Type 2 Diabetes - framework for prevention, early detection and intervention: evaluation

Findings of a qualitative process evaluation of the implementation of the framework for the Prevention, Early Detection and Intervention of Type 2 Diabetes in three early adopter areas.

4. Findings: perceptions and experiences of services delivered under the Framework

4.1 Introduction

The Framework forms part of the Scottish Government's Diet and Healthy Weight Delivery Plan and specifically outcome 3: people have access to effective weight management services. The logic model for the Framework's implementation sets out a series of short-, medium- and longer-term outcomes to achieve this. Although assessing the achievement of these outcomes was beyond the scope of this process evaluation, where appropriate, consideration is given to how the changes made to weight management services might contribute to the shorter-term outcomes. These outcomes reflect the Scottish Government's ambition to achieve:

  • better identification of pre-diabetes and gestational diabetes
  • better access to specialist care and weight management services
  • higher quality of care for those at risk of type 2 diabetes, with gestational diabetes (or a history of GDM), and newly diagnosed with type 2 diabetes.

This chapter focuses on the experiences of patients who accessed the programmes implemented as part of the Framework, considering what motivated them to join a programme, how effective they were, what prompted people to drop out and maintenance of support. Their views and experiences provide valuable insight, particularly to the quality of care. As a small sample of those more likely to be positive and committed, the views cannot be considered representative.

4.2 Motivating factors

The interviews with patients and providers explored the factors that motivated patients to take part in weight management programmes and other support services for type 2 diabetes. Figure 4.1 summarises these key motivations.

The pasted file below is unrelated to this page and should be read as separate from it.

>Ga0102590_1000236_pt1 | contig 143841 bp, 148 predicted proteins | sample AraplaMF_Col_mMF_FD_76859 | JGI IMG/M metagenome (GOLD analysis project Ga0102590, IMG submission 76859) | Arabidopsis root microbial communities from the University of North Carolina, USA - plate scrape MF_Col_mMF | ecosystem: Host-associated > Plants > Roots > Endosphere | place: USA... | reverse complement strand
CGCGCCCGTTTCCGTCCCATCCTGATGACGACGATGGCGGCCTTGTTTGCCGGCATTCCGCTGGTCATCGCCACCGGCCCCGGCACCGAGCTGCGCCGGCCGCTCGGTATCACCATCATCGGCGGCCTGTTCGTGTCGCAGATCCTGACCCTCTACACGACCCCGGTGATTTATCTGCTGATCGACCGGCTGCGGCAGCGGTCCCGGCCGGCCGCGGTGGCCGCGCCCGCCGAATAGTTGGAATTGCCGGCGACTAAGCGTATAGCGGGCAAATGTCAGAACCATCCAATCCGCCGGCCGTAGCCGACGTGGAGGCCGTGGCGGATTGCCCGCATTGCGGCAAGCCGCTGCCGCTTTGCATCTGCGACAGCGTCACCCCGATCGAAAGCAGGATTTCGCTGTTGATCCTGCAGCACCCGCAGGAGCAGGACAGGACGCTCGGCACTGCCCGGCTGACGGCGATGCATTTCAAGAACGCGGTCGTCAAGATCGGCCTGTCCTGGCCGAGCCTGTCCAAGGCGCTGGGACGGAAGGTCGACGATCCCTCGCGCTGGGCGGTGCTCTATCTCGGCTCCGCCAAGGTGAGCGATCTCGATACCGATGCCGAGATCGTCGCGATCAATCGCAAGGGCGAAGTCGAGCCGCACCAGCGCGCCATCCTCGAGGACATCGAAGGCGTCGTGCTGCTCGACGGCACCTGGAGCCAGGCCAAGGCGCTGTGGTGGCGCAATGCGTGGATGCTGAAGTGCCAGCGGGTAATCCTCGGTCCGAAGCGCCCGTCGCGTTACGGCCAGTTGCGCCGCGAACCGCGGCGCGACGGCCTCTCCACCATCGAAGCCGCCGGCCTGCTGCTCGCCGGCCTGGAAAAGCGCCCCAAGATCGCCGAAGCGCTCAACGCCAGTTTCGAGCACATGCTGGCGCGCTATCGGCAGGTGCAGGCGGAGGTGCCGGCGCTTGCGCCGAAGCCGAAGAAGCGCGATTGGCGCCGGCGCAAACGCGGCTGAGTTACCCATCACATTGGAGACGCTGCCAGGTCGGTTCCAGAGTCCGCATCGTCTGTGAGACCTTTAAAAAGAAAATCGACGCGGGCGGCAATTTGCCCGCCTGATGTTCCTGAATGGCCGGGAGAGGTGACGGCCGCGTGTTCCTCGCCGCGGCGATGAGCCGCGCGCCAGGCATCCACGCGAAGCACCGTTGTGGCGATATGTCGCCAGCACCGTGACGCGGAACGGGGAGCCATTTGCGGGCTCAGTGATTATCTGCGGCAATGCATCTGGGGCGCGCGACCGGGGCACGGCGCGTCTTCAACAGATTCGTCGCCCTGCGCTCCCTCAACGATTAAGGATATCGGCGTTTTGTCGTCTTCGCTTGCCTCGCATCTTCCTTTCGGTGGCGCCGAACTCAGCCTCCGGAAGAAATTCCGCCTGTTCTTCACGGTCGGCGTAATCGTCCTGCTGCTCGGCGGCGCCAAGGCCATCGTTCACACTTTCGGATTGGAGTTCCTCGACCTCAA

Figure 4.1 Motivating Factors

  • Diagnosis of pre-diabetes
  • Recommendation by a professional
  • COVID-19
  • Pregnancy
  • Desire to improve health

A diagnosis of pre-diabetes

For some patients, the diagnosis of pre-diabetes was the motivation to engage with weight management programmes. One patient explained:

"It's a disease I'd like to steer clear of and I was a bit surprised when I was told I was pre-diabetic. I wouldn't have thought my lifestyle would have led me down that road, so I've taken steps to ensure I don't develop [type 2 diabetes]." Patient, Ayrshire & Arran

However, staff interviewees described how, for others, a 'drip feed' approach was needed to ensure the consequences of a pre-diabetes diagnosis were understood and the need to make changes recognised – particularly where an unhealthy relationship with food was well established. Interviewees emphasised the importance of reiterating the message over time:

"Having that consistency of seeing the nursing team, it helps to reiterate key messages. It's about picking away at the surface until you can reach the stage where they want to do more." Health and social care staff, Ayrshire & Arran

Professional recommendation or referral

Referral from a GP can play an important role in providing information to motivate patients to take part, and some health and social care interviewees noted that a referral from a professional could give patients additional motivation to participate.

However, some weight management providers cautioned that patients who felt compelled to attend following a referral might not complete the programme. They noted that the readiness of patients to participate was essential and so self-referral or opt-in would be a more successful approach.


Whilst several staff members in the early adopter areas highlighted that COVID-19 had led to an increase in people's BMIs, as a result of reduced exercise and poorer eating habits during lockdown, others noted that the pandemic had stirred people into action. The fact that underlying health conditions like obesity and diabetes often negatively impacted on the outcomes of those with COVID-19 influenced the decision of some to lose weight: